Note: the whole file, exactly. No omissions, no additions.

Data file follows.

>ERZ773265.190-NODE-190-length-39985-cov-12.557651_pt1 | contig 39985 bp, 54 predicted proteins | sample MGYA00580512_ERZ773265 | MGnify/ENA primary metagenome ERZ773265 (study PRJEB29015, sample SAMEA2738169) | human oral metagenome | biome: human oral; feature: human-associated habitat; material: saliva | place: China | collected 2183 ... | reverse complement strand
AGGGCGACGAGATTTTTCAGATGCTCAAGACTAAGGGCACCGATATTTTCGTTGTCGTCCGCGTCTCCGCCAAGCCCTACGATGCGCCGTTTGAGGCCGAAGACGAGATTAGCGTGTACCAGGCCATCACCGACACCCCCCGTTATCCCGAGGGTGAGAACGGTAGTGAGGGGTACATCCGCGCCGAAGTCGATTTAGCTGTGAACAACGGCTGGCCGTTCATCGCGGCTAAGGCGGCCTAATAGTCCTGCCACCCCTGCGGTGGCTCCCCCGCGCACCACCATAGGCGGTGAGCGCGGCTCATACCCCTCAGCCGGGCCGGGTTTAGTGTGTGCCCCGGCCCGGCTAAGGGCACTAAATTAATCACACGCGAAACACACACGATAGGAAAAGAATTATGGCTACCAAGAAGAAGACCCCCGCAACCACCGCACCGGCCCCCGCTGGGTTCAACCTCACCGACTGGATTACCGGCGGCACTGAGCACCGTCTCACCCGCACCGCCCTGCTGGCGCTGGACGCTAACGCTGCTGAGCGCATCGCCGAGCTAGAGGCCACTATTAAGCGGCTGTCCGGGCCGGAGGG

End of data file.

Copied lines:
>ERZ773265.190-NODE-190-length-39985-cov-12.557651_pt1 | contig 39985 bp, 54 predicted proteins | sample MGYA00580512_ERZ773265 | MGnify/ENA primary metagenome ERZ773265 (study PRJEB29015, sample SAMEA2738169) | human oral metagenome | biome: human oral; feature: human-associated habitat; material: saliva | place: China | collected 2183 ... | reverse complement strand
AGGGCGACGAGATTTTTCAGATGCTCAAGACTAAGGGCACCGATATTTTCGTTGTCGTCCGCGTCTCCGCCAAGCCCTACGATGCGCCGTTTGAGGCCGAAGACGAGATTAGCGTGTACCAGGCCATCACCGACACCCCCCGTTATCCCGAGGGTGAGAACGGTAGTGAGGGGTACATCCGCGCCGAAGTCGATTTAGCTGTGAACAACGGCTGGCCGTTCATCGCGGCTAAGGCGGCCTAATAGTCCTGCCACCCCTGCGGTGGCTCCCCCGCGCACCACCATAGGCGGTGAGCGCGGCTCATACCCCTCAGCCGGGCCGGGTTTAGTGTGTGCCCCGGCCCGGCTAAGGGCACTAAATTAATCACACGCGAAACACACACGATAGGAAAAGAATTATGGCTACCAAGAAGAAGACCCCCGCAACCACCGCACCGGCCCCCGCTGGGTTCAACCTCACCGACTGGATTACCGGCGGCACTGAGCACCGTCTCACCCGCACCGCCCTGCTGGCGCTGGACGCTAACGCTGCTGAGCGCATCGCCGAGCTAGAGGCCACTATTAAGCGGCTGTCCGGGCCGGAGGG